The beautiful golden creature stared in horror. Here she lay, exhausted and vulnerable, at the very feet of the creature she thought she had killed so long ago. Narvglor looked down at her, smile filled with sweet venom and fanged teeth.
For a moment he just looked at her, lying there on the ground. Yamyrri tried to rise, but found that she could not control her limbs. All she could do was stare in despair as Narvglor raised his hand, fingers spread out as if welcoming her. A tiny speck, the color of blood, formed in the palm of his hand, rose and drifted towards Yamyrri. She could only shiver in fear as the speck neared, slowing coming ever closer. Then, at once, it erupted into a thousand lances of burning, blood red power, and each one flew towards Yamyrri, piercing her thick scales. Yamyrri roared once, a deafening cry of pain, then her body went rigid, frozen in place.
Narvglor lowered his hand. Smile fixed on his face, and walked up to Yamyrri and, as if to whisper an important secret, leaned down near the frozen creature’s ear. “Miss me?”
* * *
He was dreaming. He knew it from the moment he saw the unfamiliar forest. Tadryil gazed at the silent forest, curiosity warring with caution in his sharp blue eyes. The forest was unlike any he had seen, the trees seemed to be made of colorful, shimmering crystals. However, but for the first few trees near him, the forest was cloaked in shadow and Tadryil could not see anything. No bushes or plants fought for the ground unused by the trees, there wasn’t even grass. Rather, the ground was bare but for a light carpet of green moss, which glittered like the trees. Tadryil paused, trying to figure out where he was and whether or not he should try and explore the forest. His curious nature won, and he was about to head off through the trees, when he heard the music.
It was unlike anything he had ever heard; it was mysterious but compelling, haunting yet alluring. Tadryil turned slowly, searching for the source. His eyes caught on the cave that his keen ears told him was emitting the music. The cave seemed strange compared to the trees and moss, and it took Tadryil a moment to figure out why. The cave appeared to be made of plain rock, it was not glittery and crystalline like everything else he had seen in this strange dream-world. It was dark, and seemed to absorb the sunlight rather than reflect it. For some reason that he did not know, it scared Tadryil, and yet he was drawn to it as inexorably as he was drawn to the music. His feet were moving before he knew it, and by the time he realized Tadryil had already stepped into the cave.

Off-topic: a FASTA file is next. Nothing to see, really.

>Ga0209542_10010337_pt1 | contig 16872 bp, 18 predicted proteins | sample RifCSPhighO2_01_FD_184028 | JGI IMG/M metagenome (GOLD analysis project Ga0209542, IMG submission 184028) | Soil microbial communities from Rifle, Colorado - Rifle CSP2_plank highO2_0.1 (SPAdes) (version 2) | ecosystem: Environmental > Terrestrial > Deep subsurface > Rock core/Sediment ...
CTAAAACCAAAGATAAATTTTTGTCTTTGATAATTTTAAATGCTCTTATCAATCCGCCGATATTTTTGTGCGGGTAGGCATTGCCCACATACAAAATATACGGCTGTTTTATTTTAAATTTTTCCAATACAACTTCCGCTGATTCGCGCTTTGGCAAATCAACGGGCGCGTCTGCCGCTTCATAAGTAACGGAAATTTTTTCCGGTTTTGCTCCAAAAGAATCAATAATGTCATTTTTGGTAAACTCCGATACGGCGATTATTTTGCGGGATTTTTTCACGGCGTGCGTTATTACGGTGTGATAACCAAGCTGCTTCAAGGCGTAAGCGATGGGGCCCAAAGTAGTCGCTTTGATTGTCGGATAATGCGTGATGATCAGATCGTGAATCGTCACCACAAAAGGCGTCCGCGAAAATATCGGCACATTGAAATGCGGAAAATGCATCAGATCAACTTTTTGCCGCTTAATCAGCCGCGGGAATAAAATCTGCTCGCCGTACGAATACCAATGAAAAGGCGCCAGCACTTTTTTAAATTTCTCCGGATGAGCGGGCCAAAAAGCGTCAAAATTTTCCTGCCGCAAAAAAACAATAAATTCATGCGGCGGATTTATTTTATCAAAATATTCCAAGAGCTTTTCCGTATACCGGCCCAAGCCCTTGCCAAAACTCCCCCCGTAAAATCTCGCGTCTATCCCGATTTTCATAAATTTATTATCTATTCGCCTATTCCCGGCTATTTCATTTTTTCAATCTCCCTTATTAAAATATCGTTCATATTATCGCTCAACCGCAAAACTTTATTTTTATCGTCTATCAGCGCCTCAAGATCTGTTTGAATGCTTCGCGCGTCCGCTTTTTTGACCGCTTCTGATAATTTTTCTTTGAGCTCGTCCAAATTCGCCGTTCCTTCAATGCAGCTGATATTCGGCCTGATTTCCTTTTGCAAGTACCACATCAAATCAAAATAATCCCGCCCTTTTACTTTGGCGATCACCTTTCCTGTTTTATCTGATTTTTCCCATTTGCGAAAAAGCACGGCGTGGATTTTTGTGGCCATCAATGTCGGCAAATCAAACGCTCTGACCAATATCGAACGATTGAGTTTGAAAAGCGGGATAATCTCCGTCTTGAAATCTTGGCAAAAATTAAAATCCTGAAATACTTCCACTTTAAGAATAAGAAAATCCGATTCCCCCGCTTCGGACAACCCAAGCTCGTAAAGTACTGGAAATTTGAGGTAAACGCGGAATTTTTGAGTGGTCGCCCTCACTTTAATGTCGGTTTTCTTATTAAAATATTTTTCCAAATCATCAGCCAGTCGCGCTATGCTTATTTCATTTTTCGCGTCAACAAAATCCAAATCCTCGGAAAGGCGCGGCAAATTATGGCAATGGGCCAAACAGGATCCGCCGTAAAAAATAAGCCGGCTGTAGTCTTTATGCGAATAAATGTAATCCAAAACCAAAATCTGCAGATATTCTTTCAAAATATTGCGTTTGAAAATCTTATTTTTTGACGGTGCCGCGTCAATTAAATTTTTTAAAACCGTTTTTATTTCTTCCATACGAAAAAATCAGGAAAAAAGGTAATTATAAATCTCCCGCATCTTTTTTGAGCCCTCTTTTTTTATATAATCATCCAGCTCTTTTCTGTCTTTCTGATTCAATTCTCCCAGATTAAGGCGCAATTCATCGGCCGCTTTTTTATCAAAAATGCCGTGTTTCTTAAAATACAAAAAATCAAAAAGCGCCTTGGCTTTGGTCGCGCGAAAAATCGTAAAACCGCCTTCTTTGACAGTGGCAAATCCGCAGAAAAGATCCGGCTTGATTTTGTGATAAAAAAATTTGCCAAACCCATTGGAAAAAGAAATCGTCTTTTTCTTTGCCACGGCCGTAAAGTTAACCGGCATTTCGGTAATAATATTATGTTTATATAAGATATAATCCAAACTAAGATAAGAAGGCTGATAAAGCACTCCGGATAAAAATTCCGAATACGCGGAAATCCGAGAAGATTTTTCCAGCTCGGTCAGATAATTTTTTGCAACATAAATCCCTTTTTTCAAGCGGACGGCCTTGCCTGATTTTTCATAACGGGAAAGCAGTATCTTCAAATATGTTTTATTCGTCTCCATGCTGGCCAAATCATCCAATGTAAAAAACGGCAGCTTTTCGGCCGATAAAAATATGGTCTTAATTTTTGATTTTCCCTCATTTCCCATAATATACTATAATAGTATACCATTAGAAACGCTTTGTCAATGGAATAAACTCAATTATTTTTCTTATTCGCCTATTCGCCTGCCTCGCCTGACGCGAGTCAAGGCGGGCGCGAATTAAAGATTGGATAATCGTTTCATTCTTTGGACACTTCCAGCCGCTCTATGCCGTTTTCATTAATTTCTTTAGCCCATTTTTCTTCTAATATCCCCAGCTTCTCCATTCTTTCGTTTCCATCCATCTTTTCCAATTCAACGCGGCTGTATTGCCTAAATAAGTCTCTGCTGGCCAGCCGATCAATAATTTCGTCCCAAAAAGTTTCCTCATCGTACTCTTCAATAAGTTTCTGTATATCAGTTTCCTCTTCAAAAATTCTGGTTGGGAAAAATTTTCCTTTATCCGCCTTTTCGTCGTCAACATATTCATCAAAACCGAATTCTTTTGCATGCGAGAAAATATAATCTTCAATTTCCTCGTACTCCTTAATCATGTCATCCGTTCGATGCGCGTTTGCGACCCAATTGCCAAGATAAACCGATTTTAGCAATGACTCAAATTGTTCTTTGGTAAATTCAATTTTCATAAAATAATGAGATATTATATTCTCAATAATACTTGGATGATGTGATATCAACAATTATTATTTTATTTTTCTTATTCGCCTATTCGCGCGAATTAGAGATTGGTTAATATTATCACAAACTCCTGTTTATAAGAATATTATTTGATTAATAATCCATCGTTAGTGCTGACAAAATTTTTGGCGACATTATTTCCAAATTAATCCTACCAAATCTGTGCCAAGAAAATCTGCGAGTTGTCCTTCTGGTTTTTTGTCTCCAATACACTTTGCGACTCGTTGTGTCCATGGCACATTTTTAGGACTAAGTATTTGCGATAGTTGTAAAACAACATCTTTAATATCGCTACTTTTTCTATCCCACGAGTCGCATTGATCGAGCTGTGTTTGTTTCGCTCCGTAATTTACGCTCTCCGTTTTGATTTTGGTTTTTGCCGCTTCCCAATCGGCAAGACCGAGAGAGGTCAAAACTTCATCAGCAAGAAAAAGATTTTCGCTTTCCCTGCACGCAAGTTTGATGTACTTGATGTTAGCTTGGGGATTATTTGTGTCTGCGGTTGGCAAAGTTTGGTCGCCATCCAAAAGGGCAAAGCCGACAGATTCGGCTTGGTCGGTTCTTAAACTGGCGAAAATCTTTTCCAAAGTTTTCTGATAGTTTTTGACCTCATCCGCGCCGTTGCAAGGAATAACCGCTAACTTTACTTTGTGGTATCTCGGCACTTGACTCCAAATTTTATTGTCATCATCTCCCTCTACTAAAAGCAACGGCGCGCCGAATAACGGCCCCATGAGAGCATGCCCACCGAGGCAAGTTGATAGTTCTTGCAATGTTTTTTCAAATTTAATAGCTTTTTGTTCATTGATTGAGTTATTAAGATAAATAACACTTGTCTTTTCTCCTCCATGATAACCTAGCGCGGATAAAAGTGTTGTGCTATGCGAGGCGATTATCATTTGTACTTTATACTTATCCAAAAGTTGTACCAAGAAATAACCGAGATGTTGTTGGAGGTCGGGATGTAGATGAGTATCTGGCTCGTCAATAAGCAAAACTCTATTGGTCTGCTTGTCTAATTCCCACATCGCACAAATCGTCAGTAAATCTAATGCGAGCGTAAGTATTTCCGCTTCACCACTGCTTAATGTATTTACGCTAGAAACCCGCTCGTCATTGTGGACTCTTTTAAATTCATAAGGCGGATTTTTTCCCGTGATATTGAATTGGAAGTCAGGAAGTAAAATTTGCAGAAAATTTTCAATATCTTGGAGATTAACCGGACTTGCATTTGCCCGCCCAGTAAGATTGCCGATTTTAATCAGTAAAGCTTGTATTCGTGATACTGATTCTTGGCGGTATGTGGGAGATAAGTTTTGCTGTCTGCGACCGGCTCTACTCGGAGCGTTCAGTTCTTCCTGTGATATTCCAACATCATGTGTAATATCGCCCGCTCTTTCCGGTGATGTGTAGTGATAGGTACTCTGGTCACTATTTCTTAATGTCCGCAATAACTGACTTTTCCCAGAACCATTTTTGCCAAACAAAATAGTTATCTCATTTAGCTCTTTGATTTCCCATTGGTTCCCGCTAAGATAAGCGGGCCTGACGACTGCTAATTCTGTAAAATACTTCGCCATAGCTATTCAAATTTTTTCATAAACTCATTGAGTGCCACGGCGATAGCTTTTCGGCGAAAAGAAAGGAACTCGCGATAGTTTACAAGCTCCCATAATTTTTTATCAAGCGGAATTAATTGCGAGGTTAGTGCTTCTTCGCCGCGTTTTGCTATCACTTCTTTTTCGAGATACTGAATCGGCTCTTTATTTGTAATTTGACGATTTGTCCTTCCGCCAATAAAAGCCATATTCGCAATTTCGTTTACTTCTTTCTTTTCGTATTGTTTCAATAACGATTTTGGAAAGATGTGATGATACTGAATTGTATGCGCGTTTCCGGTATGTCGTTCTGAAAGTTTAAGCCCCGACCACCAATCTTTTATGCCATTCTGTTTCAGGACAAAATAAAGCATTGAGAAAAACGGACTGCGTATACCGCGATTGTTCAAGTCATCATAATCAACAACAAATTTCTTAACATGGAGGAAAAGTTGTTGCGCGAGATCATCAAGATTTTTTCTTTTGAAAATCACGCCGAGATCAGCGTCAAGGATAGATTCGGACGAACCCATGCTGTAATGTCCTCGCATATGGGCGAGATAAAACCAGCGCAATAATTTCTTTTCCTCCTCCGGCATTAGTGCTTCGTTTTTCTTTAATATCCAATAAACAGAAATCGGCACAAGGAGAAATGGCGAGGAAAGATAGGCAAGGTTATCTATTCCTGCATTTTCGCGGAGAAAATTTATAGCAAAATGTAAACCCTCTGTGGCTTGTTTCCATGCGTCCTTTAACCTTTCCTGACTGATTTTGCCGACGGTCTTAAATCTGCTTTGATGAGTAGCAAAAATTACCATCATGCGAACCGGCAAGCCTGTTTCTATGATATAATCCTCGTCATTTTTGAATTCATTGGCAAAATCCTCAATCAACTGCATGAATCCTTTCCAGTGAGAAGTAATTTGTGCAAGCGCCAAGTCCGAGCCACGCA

At once all light disappeared, and Tadryil’s world was cloaked in impenetrable darkness. He whirled around, seeking the cave mouth where he had entered, but it was not there. There was only the darkness, and the mysterious alluring music that had brought him.
Slowly, Tadryil walked forwards, using the music as his guide. He had not gone more than ten paces when the world lit up again.
Tadryil could not help it, he gasped with surprise. All around him, apart from on the winding trail he had been following, were immense abstract crystalline sculptures. Each one was unique, in size and shape, and, Tadryil realized, color. Each sculpture was a different glittering color and glowed softly; the source of the light. He would have like to study them longer, but the music did not come from the sculptures and the music drew him on.
It was when the light had become mostly a deep, blackish purple that Tadryil realized that not all of the light-emitting objects were sculptures. As he continued down the path, he chanced to look back over his shoulder to see some of the things he had thought were sculptures were moving. All the ones emitting the deep purple-black light were alive, and they were all female.
As he passed them, they began to rise and dance to the music. Tadryil studied them out of the corner of his eye. At first he thought they were elves like him, for they moved with grace, but he soon realized that they weren’t. For one thing, they were all too thin, almost skeletal in appearance. Also, their long hair was black, a light-devouring black, too dark to mark them as Rivendell elves. And they were pale, pale to the point of being white, with long, curving nails. But the trait that really scared Tadryil and told him that they were not elves was their eyes.
Their eyes were pale gold in color, but that didn’t bother Tadryil much. What scared him was that their eyes were so cold, so impassive, so, so lifeless it was as if- As if those eyes belonged to beings that were already dead. Unbidden the thought rose in Tadryil’s head, and he shivered. But before he could continue along that line of thought, the music grew louder and his head rose up.
The path he had been following ended abruptly on the edge of a cliff, but Tadryil did not notice. All of his attention was captured by the being that rested on the tower of plain gray rock that rose up from the center of the crater.
She was alike the dancers, and yet different, so very different in a way Tadryil could not grasp. Her head was downcast and she rose, slowly, from the kneeling position she had been resting in on the raised plinth. Her arms she raised above her head, stretching them out in a gesture Tadryil could not read. Then, head still downcast and raven black hair veiling her face, she began to dance.
She did not dance to the music, she was the music. Each different sound she wove into the music, danced it out on the now-glittering stone floor, until it melded into the melody she was creating. Tadryil could not keep his eyes off her, and the music grew stranger, more mysterious, more alluring. On and on she danced the music, and Tadryil noticed nothing but her. Then, abruptly she raised her head, and all he could see were her eyes, her beautiful, pain-filled, terrifying eyes-
And then the world shattered, and there was nothing, not even darkness.
* * *